Emma Thompson recently declared that dancing with Prince Charles is better. Hunter S. Thompson wrote a book about how politics is better. Google lists thousands of cake recipes claiming to be better.
But even if we can't quite agree on what's better than sex, the comparison suggests we take for granted that sex can be pretty good.
Which makes it all the more puzzling that our courts and legislatures are still strangely squeamish about sexual pleasure, tending to treat it as a topic to be avoided or an immoral indulgence the state should prevent. When they address sex, they often reveal their embarrassment by using Victorian-sounding euphemisms such as "an intimate relation of husband and wife" or awkwardly clinical terms such as "the physical act."
Of course, judges and politicians have made great progress as far as attitudes toward the gay community and marriage equality. Just this year, the Supreme Court struck down a ban on the federal recognition of same-sex marriages and the number of states recognizing marriage equality more than doubled. But these moves don't further sexual freedom in itself. Rather, antiquated attitudes about sexual pleasure have allowed for the persistence of bad laws that touch on everything from free speech to how we define and punish rape.
To the extent that courts and legislatures have shown any appreciation for the value of sex, it's usually in the context of more traditionally acceptable goals. The Supreme Court, for example, is downright reverent toward sex as a component of strong marriages and successful procreation.
In Griswold vs. Connecticut (1964), the court held that a law banning the use of contraceptives unconstitutionally infringed on the right to marital privacy. But the court made clear that it was primarily interested in protecting the "sacred precincts of marital bedrooms," not the sex itself.
Even Lawrence vs. Texas (2003), which struck down a sodomy ban and is widely considered a landmark case for sexual freedom, sidestepped any discussion of sexual pleasure. The opinion focused on the value of sex in committed relationships. "When sexuality finds overt expression in intimate conduct with another person, the conduct can be but one element in a personal bond that is more enduring," the court wrote. It was an odd fixation for a case that started with two men having casual sex. It's admirable that the court acknowledged that sex isn't always just about pleasure. But it's disappointing that the court seemed to forget that sex can ever be just about pleasure.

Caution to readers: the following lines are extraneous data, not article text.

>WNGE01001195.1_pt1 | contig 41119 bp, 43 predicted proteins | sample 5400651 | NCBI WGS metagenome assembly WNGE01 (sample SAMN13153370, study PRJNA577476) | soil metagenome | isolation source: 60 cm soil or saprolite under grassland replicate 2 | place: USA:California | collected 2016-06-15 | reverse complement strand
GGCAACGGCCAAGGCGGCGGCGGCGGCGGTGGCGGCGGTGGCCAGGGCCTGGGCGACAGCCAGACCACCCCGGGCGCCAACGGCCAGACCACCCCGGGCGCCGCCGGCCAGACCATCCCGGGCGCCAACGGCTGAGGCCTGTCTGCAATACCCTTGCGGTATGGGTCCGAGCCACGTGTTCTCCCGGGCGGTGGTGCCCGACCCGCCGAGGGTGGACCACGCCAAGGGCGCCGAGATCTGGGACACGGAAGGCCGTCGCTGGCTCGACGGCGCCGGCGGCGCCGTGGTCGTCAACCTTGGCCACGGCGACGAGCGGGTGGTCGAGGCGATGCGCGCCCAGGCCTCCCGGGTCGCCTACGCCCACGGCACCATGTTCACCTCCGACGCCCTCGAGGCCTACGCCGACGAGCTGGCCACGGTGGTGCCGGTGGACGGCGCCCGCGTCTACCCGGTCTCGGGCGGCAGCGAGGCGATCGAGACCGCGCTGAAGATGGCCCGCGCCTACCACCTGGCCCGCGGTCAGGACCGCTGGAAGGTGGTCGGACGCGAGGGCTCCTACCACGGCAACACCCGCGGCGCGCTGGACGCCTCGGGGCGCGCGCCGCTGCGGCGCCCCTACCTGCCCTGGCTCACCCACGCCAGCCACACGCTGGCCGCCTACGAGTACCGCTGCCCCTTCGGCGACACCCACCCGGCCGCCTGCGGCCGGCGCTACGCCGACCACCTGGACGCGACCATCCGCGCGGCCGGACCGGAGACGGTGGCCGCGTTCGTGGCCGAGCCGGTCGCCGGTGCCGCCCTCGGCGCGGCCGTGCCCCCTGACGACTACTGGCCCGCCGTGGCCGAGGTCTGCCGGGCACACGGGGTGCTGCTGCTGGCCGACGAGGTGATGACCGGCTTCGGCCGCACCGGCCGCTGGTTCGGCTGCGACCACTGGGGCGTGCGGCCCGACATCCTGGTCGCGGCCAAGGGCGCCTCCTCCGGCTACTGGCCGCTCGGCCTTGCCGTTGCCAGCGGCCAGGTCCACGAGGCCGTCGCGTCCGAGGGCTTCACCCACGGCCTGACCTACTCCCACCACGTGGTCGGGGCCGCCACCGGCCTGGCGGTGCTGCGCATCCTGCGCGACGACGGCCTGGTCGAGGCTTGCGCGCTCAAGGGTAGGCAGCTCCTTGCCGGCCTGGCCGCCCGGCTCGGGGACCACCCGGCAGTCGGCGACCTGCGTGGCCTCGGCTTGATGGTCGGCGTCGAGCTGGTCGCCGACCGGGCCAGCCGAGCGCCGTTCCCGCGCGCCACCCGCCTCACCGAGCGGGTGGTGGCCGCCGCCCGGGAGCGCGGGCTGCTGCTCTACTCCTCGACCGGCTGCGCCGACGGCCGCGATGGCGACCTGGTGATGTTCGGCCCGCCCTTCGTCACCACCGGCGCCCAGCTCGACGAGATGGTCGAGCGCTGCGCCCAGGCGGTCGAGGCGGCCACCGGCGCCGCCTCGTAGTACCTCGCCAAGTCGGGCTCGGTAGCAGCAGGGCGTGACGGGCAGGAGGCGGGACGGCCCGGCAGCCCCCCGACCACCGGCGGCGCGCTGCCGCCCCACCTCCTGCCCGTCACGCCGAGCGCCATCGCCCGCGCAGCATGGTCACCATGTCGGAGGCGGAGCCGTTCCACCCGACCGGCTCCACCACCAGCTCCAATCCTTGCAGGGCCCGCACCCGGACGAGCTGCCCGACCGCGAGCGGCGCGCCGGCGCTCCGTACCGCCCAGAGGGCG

Real progress toward sexual freedom would involve courts and legislatures recognizing that there is value in sexual pleasure. And that would force judges and politicians to rethink the logic of various laws. Sex-toy bans would have to go. Even consensual spanking can lead to an assault or battery charge in most states — a quaint policy now that everyone's mother has a copy of Fifty Shades of Grey. Yet a world that values sexual pleasure would have to explain why voluntary spanking is regulated any differently than voluntary participation in contact sports or cosmetic surgery, which also bring risks along with perceived benefits.
Recognizing the value of sexual pleasure doesn't mean we have to value it above everything else — that there is nothing better than sex. We regulate other things that bring people pleasure all the time. It would simply require us to regulate it more honestly. It would force us to have more informed discussions about legal issues ranging from free speech to consent in the bedroom. I'd like to think that courts, legislatures and voters are up to the challenge. So, let's talk about sex.
Margo Kaplan is an assistant professor of law at Rutgers School of Law-Camden. Her article "Sex-Positive Law" will appear in the New York University Law Review. © 2013 Washington Post